Overcoming the Fear of Failure

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In the summer of 2016 the England soccer team were competing in one of the most important international soccer competitions in the world. Having reached the second round of Euro 2016, England were drawn to face Iceland. What happened next would go down as one of the biggest upsets in European Soccer history.

Soccer is the national sport in England. It’s a country of 53 million, with 1.5 million registered players and England are only one of eight nations to have won the World Cup. Iceland however is a country with a population of just over 300,000 and they only have 42,000 registered soccer players and its national sport is handball!

This should have been an easy victory for England. But it wasn’t. Iceland won the game 2-1 and advanced to the next stage.

When analysing the game Doctor Chris Rowley commented “England lost this game because they were scared of losing. They didn’t want to take any risks, as they didn’t want to make any mistakes. This is fundamentally a fear of failure, and it is limiting what the English soccer team is able to achieve in world football.”

Fear of failure can cripple us

I wonder if you’ve ever thought about the areas in which you fear failure? I wonder if you have ever found yourself crippled by the fear of making a mistake? If you have, you will know that the fear of failure is a debilitating mind-set to have and one that will drain you of all joy, peace and hope.

In order to understand how we overcome a fear of failure, we need to first understand why we fear failure and I believe that it comes from placing an unhealthy emphasis on the importance of winning.  Fear of failure is the result of placing too much importance on success. Or to put it another way, the fear of failure is the result of believing that success is the most important thing in the world. More important, in fact, than God.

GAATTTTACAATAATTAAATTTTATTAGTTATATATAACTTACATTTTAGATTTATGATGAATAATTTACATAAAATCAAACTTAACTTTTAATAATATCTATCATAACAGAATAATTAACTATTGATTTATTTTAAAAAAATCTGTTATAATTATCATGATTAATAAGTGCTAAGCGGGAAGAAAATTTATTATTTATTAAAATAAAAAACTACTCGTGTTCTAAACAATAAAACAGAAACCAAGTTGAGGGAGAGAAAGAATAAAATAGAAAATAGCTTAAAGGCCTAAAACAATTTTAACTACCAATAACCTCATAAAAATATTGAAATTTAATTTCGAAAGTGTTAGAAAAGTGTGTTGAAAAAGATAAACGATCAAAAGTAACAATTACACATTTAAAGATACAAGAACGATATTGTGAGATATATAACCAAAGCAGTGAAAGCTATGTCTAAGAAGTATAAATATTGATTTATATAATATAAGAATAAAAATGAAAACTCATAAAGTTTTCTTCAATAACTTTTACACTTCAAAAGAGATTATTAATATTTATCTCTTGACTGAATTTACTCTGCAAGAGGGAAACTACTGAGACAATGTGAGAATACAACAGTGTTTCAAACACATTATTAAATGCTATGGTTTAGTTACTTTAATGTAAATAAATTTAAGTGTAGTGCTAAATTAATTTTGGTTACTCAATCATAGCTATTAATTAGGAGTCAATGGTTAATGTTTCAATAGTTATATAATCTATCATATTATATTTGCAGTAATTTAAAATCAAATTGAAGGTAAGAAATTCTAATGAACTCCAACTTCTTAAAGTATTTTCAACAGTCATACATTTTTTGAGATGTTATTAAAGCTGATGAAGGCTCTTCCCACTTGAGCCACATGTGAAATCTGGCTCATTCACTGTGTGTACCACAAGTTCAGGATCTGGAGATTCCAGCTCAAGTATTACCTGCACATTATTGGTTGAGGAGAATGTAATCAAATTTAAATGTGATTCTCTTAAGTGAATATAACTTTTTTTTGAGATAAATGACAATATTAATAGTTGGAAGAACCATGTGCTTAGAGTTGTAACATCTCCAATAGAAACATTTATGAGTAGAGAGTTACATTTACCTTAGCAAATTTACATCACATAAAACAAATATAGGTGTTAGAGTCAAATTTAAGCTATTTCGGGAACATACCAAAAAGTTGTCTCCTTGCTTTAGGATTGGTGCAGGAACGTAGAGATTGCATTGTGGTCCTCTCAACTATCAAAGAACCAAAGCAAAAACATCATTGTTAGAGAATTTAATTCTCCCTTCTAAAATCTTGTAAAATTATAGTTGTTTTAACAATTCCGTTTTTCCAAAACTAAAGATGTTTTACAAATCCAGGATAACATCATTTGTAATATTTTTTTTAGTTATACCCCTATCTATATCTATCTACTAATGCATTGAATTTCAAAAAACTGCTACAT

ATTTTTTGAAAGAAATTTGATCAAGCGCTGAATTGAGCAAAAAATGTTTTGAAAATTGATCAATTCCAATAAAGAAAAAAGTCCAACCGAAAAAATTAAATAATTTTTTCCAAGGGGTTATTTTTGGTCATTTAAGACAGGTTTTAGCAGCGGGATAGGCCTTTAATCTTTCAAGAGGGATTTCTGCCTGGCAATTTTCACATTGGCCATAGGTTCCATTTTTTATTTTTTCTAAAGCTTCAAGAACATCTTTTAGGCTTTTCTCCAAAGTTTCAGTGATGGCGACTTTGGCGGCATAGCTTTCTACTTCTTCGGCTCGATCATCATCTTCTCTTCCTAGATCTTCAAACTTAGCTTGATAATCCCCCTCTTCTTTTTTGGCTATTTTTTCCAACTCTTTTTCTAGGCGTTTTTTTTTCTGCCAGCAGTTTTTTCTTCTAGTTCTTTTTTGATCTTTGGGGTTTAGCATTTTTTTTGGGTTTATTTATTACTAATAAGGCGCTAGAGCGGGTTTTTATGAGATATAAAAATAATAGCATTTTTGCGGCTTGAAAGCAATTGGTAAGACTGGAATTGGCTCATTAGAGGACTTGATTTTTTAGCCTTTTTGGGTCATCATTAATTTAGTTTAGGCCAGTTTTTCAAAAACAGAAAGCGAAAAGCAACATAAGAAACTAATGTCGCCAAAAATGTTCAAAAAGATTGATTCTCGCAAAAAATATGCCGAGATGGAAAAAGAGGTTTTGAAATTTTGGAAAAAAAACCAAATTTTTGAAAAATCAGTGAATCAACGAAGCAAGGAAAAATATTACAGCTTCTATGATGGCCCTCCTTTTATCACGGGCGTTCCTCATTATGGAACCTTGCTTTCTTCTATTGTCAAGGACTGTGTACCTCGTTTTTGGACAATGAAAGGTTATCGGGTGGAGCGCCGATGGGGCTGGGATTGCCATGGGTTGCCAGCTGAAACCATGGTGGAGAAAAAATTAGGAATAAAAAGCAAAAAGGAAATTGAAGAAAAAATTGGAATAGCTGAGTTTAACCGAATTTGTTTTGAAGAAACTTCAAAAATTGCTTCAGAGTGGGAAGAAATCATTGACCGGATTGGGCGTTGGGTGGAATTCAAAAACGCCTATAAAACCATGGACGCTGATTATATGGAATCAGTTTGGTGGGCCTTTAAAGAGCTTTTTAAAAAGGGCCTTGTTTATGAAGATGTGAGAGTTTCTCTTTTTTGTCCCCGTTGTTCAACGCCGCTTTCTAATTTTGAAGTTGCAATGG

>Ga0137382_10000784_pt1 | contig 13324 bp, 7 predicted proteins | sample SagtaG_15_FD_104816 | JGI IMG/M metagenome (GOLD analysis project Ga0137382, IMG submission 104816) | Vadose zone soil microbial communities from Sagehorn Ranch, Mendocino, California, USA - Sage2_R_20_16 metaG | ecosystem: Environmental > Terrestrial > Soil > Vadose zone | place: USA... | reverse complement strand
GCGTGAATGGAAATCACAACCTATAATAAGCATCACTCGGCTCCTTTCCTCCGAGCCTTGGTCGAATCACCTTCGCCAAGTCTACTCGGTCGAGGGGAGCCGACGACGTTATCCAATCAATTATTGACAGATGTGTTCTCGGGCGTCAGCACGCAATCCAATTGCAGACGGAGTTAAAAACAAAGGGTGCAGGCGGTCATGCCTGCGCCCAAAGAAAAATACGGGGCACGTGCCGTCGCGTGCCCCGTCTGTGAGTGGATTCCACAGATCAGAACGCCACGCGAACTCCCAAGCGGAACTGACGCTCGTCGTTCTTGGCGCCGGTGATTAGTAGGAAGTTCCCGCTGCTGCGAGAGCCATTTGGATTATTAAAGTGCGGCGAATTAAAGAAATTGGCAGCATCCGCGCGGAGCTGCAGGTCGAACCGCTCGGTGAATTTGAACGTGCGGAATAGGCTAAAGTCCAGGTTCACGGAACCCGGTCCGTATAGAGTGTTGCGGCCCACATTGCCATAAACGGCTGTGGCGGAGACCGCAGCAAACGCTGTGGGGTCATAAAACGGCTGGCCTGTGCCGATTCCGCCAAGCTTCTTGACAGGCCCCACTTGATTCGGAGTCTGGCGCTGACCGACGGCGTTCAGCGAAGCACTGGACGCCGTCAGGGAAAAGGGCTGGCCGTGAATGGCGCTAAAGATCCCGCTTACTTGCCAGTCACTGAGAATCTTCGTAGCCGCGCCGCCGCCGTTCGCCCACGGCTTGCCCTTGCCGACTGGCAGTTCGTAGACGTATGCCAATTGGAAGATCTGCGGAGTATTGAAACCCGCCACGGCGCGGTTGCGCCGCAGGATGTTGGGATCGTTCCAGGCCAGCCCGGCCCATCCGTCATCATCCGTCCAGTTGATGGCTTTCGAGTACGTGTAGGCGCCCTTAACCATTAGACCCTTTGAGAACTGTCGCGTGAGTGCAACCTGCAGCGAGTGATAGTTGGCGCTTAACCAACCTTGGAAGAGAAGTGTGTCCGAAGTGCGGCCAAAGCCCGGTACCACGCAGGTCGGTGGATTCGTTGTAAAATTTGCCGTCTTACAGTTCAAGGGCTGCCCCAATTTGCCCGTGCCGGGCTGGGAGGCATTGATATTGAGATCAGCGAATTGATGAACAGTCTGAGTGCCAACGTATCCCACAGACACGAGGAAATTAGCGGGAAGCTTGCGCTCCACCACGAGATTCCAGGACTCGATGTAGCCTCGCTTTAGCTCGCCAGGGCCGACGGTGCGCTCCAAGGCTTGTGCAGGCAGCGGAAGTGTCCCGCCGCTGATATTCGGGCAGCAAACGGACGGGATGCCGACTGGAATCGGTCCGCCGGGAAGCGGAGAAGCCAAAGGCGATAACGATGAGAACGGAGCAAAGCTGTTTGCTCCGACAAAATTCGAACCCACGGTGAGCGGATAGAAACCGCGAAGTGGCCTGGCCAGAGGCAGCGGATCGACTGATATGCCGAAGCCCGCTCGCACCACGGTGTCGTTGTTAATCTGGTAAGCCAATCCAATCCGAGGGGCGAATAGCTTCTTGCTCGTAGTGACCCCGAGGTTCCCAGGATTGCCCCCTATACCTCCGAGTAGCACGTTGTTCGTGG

If we see achievement as the goal in all we do and the place in which we draw out identify from, we will ended up becoming paralyzed by the need to get it right, work hard and ‘be successful.’ And the reality is that to be a success at everything we do is an impossible task and so we’ll actually spend most of our time disappointed and frustrated.

Failure isn't final

The wonderful news of the gospel is it doesn’t call us to succeed, but rather the gospel calls us to Jesus.  And in Jesus we have a God who has already achieved the ultimate victory, that of defeating sin and death and winning the keys to eternal life.

2 Timothy 1:9-10 says, “He has saved us and called us to a holy life—not because of anything we have done but because of his own purpose and grace. This grace was given us in Christ Jesus before the beginning of time, but it has now been revealed through the appearing of our Savior, Christ Jesus, who has destroyed death and has brought life and immortality to light through the gospel.”

This is why for a Christian, failure isn't something we need to fear, because He has already won the ultimate battle on our behalf. It means we can live freely, trying our best and knowing that whatever the outcome, we are loved and accepted in Christ and have a hope of a glorious future with Him.

What is the way forward?

Last week here in Brooklyn we spent some time studying the story in Matthew 14 in which Jesus (and Peter) walk on water. We asked the question, what can we learn from this story to help us to overcome the fear of failure? The starting point was knowing that, in Jesus, even if we fail, we are not defined as a failure. We looked at the importance of knowing and believing that God is for us, with us and good to us and that no circumstance or situation can alter or affect that.

We want to start a church here in Brooklyn that believes success is not the absence of failure but the presence of obedience to our great King Jesus. Will join us on this journey?

BlogSeth HoffmanFear, Theology, Blog